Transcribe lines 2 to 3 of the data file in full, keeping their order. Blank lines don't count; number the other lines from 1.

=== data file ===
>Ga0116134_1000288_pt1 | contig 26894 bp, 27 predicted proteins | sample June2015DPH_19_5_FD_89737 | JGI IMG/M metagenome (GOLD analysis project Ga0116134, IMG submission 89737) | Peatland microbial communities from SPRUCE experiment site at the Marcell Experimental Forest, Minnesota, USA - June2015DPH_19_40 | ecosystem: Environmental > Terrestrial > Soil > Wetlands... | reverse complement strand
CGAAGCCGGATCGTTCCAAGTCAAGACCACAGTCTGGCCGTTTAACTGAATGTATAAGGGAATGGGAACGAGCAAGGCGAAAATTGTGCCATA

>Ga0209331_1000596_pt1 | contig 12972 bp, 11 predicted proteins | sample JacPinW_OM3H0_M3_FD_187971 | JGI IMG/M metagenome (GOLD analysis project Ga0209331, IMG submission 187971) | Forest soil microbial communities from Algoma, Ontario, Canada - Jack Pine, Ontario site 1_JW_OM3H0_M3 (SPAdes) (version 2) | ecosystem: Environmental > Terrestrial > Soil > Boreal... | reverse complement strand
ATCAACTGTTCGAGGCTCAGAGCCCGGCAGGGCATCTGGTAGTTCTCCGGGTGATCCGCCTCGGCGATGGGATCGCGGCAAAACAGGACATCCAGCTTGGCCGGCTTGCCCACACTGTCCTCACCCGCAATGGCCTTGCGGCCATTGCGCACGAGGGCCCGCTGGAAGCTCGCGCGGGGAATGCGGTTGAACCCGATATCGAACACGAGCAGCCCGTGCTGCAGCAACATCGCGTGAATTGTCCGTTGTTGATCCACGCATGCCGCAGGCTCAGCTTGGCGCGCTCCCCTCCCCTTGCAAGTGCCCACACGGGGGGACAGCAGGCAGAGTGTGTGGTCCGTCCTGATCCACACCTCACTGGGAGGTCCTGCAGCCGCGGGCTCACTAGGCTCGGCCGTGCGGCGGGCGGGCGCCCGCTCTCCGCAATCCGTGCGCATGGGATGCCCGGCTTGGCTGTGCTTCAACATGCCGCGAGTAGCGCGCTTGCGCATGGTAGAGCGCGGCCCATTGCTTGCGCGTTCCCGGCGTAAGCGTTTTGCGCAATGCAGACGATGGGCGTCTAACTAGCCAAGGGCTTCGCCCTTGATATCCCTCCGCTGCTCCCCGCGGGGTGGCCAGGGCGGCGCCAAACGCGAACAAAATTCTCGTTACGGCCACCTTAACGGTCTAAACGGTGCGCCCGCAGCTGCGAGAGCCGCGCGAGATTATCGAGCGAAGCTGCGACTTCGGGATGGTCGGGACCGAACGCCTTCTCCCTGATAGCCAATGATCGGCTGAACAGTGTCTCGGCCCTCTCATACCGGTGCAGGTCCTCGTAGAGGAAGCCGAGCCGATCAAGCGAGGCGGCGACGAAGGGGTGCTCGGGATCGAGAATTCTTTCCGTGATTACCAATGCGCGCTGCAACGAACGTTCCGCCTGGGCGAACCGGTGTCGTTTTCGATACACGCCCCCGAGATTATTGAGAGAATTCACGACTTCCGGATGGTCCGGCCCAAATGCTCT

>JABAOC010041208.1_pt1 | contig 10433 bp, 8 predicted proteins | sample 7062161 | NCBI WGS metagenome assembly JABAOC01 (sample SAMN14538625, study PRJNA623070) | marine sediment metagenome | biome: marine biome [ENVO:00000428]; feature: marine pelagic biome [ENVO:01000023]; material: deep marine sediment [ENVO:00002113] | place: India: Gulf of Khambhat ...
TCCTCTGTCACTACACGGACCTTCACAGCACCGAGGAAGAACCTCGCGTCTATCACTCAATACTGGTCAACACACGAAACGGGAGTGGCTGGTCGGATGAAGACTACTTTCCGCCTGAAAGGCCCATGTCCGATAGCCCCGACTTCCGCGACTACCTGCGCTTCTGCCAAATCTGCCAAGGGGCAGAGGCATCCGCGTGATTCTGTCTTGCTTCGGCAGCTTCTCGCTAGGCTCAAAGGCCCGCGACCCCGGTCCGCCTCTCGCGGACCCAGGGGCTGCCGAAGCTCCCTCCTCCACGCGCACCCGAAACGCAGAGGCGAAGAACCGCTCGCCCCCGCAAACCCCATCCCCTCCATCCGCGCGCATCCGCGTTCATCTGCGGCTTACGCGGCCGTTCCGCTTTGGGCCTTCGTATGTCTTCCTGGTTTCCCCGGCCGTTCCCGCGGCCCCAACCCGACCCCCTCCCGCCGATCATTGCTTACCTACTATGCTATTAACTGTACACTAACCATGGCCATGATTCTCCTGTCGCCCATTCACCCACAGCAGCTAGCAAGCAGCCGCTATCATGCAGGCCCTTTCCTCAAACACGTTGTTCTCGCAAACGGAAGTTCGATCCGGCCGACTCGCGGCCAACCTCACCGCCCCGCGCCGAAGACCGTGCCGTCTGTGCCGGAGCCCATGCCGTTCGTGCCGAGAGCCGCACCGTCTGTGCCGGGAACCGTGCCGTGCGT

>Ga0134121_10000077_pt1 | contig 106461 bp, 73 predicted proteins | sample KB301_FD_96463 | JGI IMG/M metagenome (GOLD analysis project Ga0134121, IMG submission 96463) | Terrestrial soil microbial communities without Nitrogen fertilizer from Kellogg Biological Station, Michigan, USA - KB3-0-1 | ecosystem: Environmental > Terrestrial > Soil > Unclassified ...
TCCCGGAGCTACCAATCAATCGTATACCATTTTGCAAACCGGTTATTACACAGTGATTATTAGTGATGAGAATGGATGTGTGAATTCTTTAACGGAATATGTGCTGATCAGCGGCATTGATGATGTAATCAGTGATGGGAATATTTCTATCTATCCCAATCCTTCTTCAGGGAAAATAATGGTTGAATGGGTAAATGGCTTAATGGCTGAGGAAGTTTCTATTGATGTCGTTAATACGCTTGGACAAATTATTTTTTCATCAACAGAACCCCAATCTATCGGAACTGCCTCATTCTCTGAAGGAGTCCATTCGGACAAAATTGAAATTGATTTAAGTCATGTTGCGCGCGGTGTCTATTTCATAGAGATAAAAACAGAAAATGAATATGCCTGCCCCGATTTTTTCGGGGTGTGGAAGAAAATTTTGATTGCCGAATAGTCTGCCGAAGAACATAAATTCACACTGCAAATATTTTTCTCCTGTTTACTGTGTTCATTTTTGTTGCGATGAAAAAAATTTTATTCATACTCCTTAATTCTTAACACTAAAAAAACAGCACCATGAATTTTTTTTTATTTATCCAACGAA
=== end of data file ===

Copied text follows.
CGAAGCCGGATCGTTCCAAGTCAAGACCACAGTCTGGCCGTTTAACTGAATGTATAAGGGAATGGGAACGAGCAAGGCGAAAATTGTGCCATA

>Ga0209331_1000596_pt1 | contig 12972 bp, 11 predicted proteins | sample JacPinW_OM3H0_M3_FD_187971 | JGI IMG/M metagenome (GOLD analysis project Ga0209331, IMG submission 187971) | Forest soil microbial communities from Algoma, Ontario, Canada - Jack Pine, Ontario site 1_JW_OM3H0_M3 (SPAdes) (version 2) | ecosystem: Environmental > Terrestrial > Soil > Boreal... | reverse complement strand